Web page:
Interesting that now everyone in fact had to wear a mask.  Protection against the pandemic, perhaps a permanent new style given that it might never recede, at least until the Democrats attained the presidency, and the Senate, and the House, and the Supreme Court, and all the state governments too, and all the local governments, in short, the beneficent dictatorship, and, having thrown the rascals out, all of “them”, or at least all of “them” who would not conform, then, as we’ve been promised, as with Nixon and the Vietnam war, the secret solution would be revealed and we’d all be well.  Well, of course, except for the millions who’d died.  Bad timing that.  And it’ll be off with our masks, at least the evident masks, the ones we’ll be fined if we don’t wear, which is fine with me, I certainly want to avoid the latest plague.

Hmmm, so, … about the ubiquitous “they” and “them”?  Were they just masks as well, hollow and empty and perhaps, ephemeral? 

He laughed, wondering how many people thought of “him” as one of “them”.  He walked to the mirror and stared, imagining all those he’d been and wondering how much of that imagining was remembrance.  Was any of it real or had he been born just now, filled with false memories, false emotions, false empathy.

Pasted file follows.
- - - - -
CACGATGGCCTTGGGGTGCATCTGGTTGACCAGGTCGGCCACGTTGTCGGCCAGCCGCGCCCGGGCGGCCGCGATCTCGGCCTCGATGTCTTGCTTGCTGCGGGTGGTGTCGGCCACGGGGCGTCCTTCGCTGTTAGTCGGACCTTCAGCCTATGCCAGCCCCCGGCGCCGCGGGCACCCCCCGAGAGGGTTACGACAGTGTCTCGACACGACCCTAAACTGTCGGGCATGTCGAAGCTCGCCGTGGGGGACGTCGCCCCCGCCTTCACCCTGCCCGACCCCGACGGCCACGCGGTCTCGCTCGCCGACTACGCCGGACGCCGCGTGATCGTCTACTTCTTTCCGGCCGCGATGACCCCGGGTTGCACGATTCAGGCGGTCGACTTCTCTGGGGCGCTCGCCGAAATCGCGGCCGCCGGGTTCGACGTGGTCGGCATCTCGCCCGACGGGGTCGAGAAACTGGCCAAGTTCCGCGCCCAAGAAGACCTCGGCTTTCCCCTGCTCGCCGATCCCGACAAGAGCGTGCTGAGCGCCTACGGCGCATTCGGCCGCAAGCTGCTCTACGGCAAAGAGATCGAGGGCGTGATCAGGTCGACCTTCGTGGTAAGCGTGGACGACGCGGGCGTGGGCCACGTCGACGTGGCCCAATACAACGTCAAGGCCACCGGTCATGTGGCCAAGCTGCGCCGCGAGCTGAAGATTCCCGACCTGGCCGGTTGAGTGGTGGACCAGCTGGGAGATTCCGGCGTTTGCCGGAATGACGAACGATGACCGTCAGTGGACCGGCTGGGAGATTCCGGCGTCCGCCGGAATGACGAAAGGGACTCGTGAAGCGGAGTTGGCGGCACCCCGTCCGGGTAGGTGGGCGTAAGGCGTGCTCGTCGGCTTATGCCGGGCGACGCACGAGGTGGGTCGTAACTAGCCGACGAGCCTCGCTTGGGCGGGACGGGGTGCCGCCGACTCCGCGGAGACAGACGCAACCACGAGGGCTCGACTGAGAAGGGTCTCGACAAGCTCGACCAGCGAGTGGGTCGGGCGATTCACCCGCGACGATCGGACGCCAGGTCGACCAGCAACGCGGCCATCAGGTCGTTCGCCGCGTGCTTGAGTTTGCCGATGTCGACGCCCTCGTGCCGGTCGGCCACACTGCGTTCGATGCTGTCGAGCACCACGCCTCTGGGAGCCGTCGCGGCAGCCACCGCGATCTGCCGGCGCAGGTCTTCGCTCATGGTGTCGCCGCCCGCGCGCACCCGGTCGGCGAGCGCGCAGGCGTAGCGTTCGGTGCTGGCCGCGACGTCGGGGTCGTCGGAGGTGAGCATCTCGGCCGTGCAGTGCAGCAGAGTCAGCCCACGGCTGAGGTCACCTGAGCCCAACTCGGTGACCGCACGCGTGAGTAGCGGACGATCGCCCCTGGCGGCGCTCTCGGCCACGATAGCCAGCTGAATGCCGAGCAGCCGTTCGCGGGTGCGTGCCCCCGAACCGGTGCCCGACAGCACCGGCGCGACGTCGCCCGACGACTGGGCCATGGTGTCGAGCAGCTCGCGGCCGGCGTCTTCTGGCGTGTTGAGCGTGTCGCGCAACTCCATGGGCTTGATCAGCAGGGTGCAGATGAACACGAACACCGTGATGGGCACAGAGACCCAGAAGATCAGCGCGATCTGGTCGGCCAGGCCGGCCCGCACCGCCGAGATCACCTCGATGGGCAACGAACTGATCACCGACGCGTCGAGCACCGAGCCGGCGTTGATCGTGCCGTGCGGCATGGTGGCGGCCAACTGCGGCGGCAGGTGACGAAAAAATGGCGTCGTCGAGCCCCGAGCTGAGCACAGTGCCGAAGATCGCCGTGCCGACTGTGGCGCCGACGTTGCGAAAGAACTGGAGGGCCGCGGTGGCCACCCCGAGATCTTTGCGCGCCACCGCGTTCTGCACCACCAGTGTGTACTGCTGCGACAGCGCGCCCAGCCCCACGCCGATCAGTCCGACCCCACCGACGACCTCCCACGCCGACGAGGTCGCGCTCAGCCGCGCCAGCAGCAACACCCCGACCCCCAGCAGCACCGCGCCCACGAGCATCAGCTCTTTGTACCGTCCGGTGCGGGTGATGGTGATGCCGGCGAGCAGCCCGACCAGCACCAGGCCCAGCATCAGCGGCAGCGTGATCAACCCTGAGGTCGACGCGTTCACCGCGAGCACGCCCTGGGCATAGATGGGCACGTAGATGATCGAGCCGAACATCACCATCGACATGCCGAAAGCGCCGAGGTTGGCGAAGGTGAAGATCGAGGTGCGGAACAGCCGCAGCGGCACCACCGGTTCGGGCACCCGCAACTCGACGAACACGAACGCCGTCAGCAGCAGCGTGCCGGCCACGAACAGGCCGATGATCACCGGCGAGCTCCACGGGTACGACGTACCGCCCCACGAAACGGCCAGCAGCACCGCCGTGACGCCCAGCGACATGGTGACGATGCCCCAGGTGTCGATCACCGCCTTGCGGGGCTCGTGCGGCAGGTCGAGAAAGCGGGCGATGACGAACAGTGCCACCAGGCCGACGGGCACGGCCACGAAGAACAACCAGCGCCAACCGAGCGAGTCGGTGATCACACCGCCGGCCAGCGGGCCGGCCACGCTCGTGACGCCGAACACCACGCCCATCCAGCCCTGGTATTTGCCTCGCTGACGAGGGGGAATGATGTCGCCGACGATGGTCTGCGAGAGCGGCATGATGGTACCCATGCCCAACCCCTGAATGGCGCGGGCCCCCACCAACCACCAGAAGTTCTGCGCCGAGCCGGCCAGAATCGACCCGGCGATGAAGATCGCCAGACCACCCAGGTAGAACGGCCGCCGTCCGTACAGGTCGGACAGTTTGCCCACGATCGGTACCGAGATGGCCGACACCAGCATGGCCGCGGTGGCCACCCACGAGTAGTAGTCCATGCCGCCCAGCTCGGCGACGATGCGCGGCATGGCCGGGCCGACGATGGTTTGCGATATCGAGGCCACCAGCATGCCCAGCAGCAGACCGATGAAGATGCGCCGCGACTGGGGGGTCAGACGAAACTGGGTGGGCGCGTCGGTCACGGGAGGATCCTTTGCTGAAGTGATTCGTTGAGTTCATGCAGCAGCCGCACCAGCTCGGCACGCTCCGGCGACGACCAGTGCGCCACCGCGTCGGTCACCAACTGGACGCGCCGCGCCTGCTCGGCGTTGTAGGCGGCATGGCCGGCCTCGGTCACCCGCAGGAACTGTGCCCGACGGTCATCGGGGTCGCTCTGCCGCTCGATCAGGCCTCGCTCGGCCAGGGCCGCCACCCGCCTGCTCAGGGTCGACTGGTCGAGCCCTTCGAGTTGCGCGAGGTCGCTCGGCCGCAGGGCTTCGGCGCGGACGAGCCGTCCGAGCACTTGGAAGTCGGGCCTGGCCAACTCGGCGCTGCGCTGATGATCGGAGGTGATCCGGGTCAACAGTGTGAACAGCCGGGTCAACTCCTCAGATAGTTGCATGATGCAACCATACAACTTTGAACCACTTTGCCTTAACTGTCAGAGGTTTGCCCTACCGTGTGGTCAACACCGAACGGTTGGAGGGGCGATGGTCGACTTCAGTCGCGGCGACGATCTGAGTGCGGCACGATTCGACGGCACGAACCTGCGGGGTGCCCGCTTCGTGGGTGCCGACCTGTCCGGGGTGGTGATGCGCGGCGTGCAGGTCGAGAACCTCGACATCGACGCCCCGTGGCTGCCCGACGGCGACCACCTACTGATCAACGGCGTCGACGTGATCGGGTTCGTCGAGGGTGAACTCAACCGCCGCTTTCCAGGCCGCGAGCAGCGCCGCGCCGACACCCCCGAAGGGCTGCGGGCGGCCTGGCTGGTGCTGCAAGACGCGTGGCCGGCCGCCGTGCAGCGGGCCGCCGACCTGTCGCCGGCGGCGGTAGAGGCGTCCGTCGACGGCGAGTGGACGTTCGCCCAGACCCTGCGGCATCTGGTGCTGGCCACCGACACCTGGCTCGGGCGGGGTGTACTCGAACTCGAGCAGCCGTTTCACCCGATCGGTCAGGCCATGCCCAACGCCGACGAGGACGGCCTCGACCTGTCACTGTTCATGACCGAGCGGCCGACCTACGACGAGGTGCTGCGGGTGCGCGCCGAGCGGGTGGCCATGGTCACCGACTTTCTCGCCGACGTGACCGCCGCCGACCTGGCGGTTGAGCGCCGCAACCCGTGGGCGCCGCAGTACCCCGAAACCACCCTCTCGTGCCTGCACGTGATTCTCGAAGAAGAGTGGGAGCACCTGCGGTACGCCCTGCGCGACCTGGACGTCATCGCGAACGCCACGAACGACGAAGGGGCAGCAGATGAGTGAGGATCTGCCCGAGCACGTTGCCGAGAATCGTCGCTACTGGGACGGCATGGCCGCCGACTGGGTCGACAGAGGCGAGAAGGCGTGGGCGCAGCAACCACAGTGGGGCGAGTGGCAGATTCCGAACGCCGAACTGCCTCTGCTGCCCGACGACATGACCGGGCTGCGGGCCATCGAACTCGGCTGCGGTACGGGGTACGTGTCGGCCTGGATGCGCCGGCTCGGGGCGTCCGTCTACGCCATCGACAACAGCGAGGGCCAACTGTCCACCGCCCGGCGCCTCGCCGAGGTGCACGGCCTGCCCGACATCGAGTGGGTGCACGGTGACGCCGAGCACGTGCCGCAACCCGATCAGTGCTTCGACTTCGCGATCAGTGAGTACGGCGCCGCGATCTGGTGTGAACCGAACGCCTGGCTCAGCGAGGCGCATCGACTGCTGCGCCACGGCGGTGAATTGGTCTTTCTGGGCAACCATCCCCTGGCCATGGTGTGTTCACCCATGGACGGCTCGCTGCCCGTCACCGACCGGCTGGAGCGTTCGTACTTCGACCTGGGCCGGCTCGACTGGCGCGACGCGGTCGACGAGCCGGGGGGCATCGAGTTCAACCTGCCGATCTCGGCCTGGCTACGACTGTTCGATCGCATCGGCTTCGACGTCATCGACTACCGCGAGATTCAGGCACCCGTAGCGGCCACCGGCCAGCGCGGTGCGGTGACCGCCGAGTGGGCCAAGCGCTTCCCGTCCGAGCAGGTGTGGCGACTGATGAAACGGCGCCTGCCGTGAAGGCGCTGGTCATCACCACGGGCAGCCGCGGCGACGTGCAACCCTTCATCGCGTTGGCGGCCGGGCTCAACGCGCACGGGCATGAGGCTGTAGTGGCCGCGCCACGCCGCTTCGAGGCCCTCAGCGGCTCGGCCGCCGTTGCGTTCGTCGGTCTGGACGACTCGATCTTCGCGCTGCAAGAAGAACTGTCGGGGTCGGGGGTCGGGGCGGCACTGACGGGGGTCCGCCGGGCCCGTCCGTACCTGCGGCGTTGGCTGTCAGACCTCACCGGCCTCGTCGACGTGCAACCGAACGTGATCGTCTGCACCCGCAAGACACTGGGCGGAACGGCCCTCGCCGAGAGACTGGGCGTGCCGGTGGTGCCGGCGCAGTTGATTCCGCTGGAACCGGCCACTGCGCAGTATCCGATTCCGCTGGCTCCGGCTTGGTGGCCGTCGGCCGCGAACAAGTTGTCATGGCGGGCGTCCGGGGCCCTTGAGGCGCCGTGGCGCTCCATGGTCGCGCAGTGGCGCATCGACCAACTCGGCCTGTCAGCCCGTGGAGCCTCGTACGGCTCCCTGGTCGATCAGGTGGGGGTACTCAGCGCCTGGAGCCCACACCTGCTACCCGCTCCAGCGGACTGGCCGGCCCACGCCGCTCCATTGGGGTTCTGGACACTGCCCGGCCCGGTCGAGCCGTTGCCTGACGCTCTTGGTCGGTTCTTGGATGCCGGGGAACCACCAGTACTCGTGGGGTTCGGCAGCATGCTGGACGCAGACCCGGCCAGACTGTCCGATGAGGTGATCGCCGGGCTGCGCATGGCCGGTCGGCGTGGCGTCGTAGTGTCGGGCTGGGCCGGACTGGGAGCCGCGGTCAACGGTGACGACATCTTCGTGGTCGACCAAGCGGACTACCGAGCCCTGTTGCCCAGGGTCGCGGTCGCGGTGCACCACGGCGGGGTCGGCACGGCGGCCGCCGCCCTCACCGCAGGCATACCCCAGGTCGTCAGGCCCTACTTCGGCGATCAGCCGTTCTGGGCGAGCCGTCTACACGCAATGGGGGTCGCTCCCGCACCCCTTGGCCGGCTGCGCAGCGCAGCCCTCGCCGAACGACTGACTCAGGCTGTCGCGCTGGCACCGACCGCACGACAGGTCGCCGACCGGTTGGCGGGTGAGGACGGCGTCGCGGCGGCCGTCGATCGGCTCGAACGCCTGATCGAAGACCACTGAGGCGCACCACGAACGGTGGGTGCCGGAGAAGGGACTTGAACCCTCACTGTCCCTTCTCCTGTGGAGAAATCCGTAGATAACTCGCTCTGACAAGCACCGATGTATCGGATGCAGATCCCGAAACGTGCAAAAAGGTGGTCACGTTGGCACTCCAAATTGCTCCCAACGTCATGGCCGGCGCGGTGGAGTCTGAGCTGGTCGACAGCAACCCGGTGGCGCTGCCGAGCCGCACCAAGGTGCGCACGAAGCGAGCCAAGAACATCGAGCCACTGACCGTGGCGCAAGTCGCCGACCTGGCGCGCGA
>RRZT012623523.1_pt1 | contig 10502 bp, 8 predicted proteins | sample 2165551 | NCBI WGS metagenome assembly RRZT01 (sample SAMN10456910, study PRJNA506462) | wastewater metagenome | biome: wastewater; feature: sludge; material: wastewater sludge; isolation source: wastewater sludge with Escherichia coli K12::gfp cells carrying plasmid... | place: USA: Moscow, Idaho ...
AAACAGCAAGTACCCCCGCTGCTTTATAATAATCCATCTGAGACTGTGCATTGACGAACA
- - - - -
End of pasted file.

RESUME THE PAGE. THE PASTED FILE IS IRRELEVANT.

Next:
“Or” he pondered, was he the dream of an insane plant, were we all?

Then something strange occurred to him, profoundly sad he thought, but he wasn´t sure.  Perhaps it was full of hope given what purported reality had seemingly become.  Wouldn’t everything be better if we were in fact all just part of an insane plants nightmare?

But then, he thought, feeling a bit depressed, a bit let down: